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Internal Revenue


1. From what sources internal revenue is collected.

2. The systems of 1790, 1813.

3. The system of 1861.

4. The present system.

5. Opposition to the system.

6. Number required to collect the revenue.

7. Cost of collection.

1. The Government collects a large revenue from dis tilled spirits, tobacco, fermented liquors, oleomargarine, banks, opium and playing cards. The amount thus col lected in 1898 was $170,866,819, and in 1899, $273, 2. The first law authorizing the collection of internal revenue was enacted in 1790, and continued twelve years. During the second war with Great Britain in 1813 the system was revived and continued until 1817.

3. The third time the system went into operation was in 1861, during the Civil War. The system was not fully developed until the struggle was nearly closed ; dur ing 1866 the amount collected from this source was $310, 906,984. After a few years the law was greatly modified, leaving it in operation only on the articles above men tioned.

4. In June, 1898, another act was passed, increasing the taxes on some of the articles above mentioned and imposing fresh taxes on documents, proprietary medi cines and other preparations, sales of stocks, legacies, theatres and on some other things.

5. There was a time when many friends of the pro tective system advocated the repeal of internal taxation and the collection of all revenue needed from imports.

Their opponents contended that every enlightened gov ernment imposed heavier taxes on spirituous liquors and tobacco than on any other products, as they were luxuries and could be imposed with greater advantage to the pub lic welfare than any other taxes. The system has sur vived, and the expenditures of the government have so enormously increased that it doubtless will remain a per manent source of revenue.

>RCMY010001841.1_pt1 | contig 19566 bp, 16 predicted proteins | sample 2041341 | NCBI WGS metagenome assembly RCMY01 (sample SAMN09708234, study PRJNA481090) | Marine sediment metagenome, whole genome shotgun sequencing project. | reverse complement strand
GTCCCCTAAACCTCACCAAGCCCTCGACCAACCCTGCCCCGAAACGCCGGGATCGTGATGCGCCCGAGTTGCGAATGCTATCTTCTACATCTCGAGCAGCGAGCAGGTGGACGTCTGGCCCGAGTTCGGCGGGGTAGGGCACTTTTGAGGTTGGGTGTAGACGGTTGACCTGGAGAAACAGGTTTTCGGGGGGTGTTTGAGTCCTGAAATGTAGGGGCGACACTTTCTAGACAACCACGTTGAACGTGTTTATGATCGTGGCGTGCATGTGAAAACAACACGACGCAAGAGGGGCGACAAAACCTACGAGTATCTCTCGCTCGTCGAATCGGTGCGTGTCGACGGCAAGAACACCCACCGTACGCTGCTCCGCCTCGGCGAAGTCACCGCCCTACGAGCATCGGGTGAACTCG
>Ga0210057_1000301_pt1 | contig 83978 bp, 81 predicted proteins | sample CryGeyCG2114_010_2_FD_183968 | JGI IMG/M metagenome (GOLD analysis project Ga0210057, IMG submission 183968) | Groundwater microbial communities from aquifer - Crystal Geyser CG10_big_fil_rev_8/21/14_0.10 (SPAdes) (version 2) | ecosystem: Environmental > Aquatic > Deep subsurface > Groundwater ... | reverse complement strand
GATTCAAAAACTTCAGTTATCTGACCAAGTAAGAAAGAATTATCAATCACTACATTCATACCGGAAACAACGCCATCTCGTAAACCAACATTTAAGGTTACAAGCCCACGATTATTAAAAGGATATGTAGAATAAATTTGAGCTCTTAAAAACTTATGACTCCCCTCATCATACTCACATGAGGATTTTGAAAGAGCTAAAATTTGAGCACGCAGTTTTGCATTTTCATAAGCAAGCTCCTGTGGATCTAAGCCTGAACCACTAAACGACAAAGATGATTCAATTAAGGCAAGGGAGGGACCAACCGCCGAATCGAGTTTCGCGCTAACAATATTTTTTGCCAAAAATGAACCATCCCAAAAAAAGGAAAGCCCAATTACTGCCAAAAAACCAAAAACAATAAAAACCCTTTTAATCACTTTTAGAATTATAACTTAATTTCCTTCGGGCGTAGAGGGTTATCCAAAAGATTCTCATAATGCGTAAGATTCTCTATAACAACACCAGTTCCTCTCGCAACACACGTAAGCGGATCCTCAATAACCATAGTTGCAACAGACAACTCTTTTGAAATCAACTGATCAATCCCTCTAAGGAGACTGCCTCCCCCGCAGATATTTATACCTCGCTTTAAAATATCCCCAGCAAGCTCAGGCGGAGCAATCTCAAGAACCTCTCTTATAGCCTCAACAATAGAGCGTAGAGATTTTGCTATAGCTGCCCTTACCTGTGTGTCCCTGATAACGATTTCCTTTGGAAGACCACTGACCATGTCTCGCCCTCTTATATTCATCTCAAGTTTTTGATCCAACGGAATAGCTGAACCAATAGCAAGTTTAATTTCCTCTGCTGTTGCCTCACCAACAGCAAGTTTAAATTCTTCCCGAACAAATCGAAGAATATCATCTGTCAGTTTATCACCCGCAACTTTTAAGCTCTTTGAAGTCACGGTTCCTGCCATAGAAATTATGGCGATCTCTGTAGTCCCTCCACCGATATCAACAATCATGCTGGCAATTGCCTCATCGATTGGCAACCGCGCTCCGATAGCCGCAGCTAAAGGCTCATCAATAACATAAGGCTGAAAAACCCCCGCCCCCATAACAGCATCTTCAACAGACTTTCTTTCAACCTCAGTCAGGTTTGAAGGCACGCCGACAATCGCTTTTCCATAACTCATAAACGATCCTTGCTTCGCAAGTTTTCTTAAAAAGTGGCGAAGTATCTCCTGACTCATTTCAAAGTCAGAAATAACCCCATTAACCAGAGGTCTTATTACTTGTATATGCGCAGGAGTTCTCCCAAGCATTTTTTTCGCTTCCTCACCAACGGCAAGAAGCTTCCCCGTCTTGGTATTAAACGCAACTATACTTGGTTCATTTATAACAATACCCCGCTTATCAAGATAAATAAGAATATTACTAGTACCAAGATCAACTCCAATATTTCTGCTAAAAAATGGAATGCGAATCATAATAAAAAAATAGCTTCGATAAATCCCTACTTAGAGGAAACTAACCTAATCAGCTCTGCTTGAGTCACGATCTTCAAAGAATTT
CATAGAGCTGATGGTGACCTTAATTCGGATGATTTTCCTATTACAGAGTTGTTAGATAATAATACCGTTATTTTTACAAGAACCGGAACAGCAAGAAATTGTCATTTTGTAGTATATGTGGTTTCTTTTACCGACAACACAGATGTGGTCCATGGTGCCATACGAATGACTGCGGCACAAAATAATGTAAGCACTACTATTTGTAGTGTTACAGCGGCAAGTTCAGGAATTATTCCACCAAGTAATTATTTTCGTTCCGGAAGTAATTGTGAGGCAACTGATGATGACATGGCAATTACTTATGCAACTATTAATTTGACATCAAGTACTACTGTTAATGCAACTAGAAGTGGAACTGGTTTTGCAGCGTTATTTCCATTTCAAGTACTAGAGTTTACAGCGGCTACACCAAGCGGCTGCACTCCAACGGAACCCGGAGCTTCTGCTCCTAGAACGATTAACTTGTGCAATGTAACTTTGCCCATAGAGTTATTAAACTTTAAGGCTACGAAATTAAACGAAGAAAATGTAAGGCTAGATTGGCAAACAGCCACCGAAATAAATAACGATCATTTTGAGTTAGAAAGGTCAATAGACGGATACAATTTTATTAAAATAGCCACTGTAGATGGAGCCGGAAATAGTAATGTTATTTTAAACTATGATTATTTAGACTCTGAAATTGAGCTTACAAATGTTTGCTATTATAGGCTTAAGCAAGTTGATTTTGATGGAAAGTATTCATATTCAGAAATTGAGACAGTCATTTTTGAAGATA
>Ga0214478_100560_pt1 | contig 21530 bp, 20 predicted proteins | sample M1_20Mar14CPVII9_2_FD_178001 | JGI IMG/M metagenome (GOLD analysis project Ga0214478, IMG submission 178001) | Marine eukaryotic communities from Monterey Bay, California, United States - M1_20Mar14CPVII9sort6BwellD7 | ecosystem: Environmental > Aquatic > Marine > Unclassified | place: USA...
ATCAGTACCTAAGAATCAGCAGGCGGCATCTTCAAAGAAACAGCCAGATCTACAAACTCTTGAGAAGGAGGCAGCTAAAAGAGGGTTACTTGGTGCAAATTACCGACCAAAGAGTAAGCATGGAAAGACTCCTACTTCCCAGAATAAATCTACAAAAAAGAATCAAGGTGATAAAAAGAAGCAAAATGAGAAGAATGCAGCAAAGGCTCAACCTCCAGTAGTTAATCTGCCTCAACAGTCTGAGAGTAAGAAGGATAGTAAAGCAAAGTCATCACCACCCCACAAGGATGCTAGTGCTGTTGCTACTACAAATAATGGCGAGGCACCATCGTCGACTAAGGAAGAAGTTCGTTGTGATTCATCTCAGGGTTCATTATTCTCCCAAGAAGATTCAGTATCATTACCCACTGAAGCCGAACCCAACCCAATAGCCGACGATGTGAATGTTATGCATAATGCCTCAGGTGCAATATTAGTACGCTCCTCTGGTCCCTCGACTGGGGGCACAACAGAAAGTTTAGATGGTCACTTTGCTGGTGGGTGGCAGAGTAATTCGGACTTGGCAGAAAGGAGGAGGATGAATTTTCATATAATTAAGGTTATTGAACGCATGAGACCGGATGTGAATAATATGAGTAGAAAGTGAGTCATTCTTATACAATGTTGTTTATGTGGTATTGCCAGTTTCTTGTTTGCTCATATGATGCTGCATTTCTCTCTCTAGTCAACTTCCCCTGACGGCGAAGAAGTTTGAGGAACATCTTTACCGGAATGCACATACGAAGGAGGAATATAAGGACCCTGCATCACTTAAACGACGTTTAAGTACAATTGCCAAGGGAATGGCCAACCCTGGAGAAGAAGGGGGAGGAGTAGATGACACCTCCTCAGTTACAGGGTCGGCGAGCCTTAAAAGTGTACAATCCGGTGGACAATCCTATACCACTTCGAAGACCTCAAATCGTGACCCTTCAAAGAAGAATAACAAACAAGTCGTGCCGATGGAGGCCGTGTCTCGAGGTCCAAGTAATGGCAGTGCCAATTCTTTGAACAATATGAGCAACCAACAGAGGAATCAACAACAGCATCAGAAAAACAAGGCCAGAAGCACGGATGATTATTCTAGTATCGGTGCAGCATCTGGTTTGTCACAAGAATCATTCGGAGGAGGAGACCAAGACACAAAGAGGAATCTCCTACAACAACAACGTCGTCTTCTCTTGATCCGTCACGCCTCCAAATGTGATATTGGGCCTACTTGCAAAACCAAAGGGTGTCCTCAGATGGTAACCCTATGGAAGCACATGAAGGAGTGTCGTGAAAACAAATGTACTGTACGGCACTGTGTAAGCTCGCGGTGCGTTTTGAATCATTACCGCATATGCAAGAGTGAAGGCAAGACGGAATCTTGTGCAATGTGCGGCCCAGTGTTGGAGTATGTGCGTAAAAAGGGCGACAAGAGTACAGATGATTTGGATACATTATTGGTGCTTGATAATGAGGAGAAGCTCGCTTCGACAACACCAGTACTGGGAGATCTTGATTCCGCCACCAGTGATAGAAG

6. To collect this revenue 63 collectors are employed, who receive salaries ranging from $2,000 to $4,500, and 955 deputy collectors, who are paid in the same manner.' In the offices of the different collectors are employed 185 clerks, besides porters, messengers, janitors and a large number of gaugers and store-keepers.

7. The cost of collecting the revenue varies somewhat from year to year. Thus the cost for 1899 was $4,591, 754, or 1.68 per cent. of the amount collected. For the previous year the cost was 2.29 per cent. The cost varies far more for collecting in the different districts, as may be shown by a few examples : 'Besides his salary a collector receives a commission of one per cent. on tax-paid spirit stamps and in some cases an additional compensation. The gross amount in no case ex ceeding $4,500.

P. Ct. P. Ct.

system, taxes, amount and collectors